TO THE EDITOR:
Polyneuropathy, organomegaly, endocrinopathy, monoclonal gammopathy, and skin changes (POEMS) syndrome is a rare plasma cell disorder additionally characterized by extravascular volume overload, sclerotic bone lesions, and plasmacytomas. Although high-dose melphalan followed by peripheral blood autologous stem cell transplantation (ASCT) has been suggested as a first-line treatment,1 its long-term outcomes are limited. Here, we report long-term outcomes for 36 patients with POEMS syndrome who underwent first ASCT from January 2004 to September 2016 with periodic neurologic and clinical assessment. The study was approved by the Human Investigation Review Committee of the Chiba University Graduate School of Medicine.
Patients younger than age 65 years with rapidly progressing disease were scheduled to receive ASCT. The median age was 49 years (range, 16-65 years). Thirteen patients (36%) demonstrated a poor performance score (PS) of 3 to 4. Thirty-four patients (95%) received more than 1 prior induction therapy that included thalidomide in 25 (70%), lenalidomide in 5 (14%), and bortezomib in 5 (14%). Median time from diagnosis to ASCT was 8 months (range, 3-106 months). The drug used for conditioning was high-dose melphalan 200 mg/m2, but 3 patients received reduced doses of 140 mg/m2 because of poor PS. The median infused dose of CD34+ cells was 2.30 × 106 cells per kg. Patients’ characteristics are provided in Table 1.
Median time to engraftment was 13 days (range, 11-21 days). Grade 3 to 4 nonhematologic toxicities included engraftment syndrome (ES; n = 7 [19.4%]) and infection (n = 4 [11.1%]). ES was observed in older patients (median age for ES vs no ES, 57 vs 48 years; P = .03) and patients with pre-ASCT extravascular volume overload (ES vs no ES: 33% vs 0%; P = .02). No significant difference was observed in serum vascular endothelial growth factor (VEGF) levels or hematologic response rate before ASCT among patients with or without ES. All patients responded well to corticosteroids. With 1 early death as a result of severe sepsis, the 1-year nonrelapse mortality rate was 2.8% (95% confidence interval [CI], 0.2%-12.6%).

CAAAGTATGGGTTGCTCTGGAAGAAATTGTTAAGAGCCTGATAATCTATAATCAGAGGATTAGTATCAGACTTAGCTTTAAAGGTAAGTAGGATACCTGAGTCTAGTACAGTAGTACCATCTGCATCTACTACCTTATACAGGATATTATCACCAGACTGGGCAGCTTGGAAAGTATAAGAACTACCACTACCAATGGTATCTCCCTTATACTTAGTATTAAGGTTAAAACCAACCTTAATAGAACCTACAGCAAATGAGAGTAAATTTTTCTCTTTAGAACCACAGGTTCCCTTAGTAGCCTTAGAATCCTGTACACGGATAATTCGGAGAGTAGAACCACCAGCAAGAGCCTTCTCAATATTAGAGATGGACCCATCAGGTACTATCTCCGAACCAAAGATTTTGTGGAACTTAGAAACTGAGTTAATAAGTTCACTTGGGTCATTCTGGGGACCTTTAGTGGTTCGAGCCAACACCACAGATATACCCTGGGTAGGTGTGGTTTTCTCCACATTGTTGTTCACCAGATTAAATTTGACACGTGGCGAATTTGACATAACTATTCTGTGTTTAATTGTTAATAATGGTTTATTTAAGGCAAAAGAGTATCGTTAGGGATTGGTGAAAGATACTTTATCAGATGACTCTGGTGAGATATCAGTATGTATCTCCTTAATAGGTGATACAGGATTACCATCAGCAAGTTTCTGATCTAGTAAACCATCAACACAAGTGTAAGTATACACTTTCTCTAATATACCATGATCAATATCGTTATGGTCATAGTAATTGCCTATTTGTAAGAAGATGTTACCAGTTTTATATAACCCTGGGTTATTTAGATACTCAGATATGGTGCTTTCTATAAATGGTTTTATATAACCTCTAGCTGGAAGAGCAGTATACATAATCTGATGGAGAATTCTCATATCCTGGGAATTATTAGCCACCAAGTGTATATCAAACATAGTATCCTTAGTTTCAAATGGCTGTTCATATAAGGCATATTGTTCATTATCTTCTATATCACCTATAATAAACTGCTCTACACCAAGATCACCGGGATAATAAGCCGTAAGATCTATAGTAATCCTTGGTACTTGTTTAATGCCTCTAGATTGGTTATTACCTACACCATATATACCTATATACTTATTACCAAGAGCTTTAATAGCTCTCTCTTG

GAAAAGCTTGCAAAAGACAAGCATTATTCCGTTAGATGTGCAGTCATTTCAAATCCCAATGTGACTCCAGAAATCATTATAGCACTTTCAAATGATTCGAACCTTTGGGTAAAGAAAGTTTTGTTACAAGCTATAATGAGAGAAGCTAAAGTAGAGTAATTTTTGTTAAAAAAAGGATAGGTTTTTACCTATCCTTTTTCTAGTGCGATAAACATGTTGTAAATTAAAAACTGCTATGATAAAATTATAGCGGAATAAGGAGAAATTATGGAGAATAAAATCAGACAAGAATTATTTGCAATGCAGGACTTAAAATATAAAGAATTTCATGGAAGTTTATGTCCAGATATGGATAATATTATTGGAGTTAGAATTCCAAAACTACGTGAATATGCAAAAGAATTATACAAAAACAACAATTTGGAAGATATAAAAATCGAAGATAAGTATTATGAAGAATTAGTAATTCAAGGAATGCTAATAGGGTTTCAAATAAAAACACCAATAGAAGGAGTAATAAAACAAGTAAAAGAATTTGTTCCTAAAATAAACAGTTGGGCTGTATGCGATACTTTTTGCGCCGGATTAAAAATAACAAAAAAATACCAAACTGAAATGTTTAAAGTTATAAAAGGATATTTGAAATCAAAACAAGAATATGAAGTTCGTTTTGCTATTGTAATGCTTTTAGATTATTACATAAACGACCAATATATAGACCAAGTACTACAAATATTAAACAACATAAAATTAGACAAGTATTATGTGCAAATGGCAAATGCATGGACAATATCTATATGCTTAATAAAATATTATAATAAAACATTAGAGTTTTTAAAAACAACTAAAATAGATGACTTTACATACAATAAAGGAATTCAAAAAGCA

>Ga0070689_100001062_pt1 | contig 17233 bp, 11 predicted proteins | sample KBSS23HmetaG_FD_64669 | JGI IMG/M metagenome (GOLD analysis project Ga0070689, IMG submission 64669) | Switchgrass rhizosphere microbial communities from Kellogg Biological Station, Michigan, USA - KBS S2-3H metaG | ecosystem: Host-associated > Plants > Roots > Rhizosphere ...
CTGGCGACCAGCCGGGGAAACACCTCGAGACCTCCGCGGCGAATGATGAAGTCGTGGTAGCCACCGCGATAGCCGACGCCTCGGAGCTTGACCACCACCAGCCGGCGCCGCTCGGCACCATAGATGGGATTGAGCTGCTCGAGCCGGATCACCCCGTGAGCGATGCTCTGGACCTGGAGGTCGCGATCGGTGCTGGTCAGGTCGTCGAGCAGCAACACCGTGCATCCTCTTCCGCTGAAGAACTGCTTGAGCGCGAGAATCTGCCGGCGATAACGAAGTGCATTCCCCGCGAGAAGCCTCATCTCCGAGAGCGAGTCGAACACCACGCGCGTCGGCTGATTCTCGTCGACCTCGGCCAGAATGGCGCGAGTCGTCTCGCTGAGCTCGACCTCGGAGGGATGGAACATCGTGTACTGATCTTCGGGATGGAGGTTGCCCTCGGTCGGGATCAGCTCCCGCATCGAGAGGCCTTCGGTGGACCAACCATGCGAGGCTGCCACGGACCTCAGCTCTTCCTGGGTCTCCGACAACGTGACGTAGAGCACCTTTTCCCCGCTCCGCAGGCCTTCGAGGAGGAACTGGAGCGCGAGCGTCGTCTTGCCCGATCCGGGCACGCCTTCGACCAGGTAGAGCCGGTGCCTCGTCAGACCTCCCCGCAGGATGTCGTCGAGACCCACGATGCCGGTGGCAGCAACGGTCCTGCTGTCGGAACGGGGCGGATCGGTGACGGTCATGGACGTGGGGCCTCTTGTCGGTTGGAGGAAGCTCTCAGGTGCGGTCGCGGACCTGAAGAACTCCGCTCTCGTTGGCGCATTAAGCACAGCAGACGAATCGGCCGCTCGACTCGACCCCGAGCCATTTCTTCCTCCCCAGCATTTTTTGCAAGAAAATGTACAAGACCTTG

Response was assessable in 33 patients. The hematologic response rate, defined as negative M components by immunofixation, was 12% (n = 4) before ASCT, which increased to 64% (n = 21) after ASCT. Median serum VEGF level before ASCT in 33 patients with assessable response was 1490 pg/mL (range, 26-7870 pg/mL), which significantly decreased to 395 pg/mL (range, 56-3290 pg/mL; P < .001) at 6 months after ASCT and to 385 pg/mL (range, 60-3310 pg/mL; P < .001) at 12 months after ASCT. VEGF response rate, defined as a reduction in serum VEGF levels to <1000 pg/mL,2 was 36% before ASCT, which increased to 85% at 6 months after ASCT and to 90% at 12 months after ASCT.
Furthermore, neurologic evaluations were performed in 21 patients. The compound motor action potential amplitude and motor conduction velocity of the median nerve started improving at 6 months and increased continuously to 36 months after ASCT (Figure 1A). The overall neuropathy limitation score3 leg scale in 17 patients demonstrated gradual improvement and reached statistical significance at 12 months after ASCT (Figure 1A). The proportion of patients who could walk independently (score <3) was 25% before ASCT, which significantly increased to 50% by 24 months after ASCT.
At the last follow-up, 31 patients were alive, with a median follow-up of 72 months. The 5-year overall survival rate was 90.1% (95% CI, 71.6%-96.8%). Nine patients experienced clinical relapse/progression, defined as new symptoms attributable to POEMS syndrome, with a 5-year clinical progression-free survival (PFS) of 63.2% (95% CI, 41.4%-78.8%), and 5-year clinical relapse rate was 34.0% (95% CI, 16.1%-52.9%), with a median time from ASCT of 42.9 months (range, 0.3-58.6 months). The most frequent clinical manifestation was extravascular volume overload (n = 7) followed by peripheral neuropathy (n = 3) and pulmonary hypertension (n = 1). Notably, 5 patients were unable to achieve hematologic response, and all patients subsequently developed an increase in VEGF before or at clinical relapse/progression. A median time interval from ASCT to VEGF increase and from VEGF increase to clinical relapse/progression was 17.9 months (range, 2.9-39.2 months) and 13.5 months (range, 0-55.7 months), respectively. Salvage therapies were thalidomide-based in 6 patients, thalidomide plus radiation therapy in 1, lenalidomide followed by bortezomib-based therapy in 1, and oral medication for pulmonary hypertension in 1. Second ASCT was performed in 2 patients for whom salvage therapy was successful. With a median follow-up period of 70 months after ASCT, 4 patients died (cerebral infarction, n = 2; disease progression, n = 2; supplemental Table 1, available on the Blood Web site).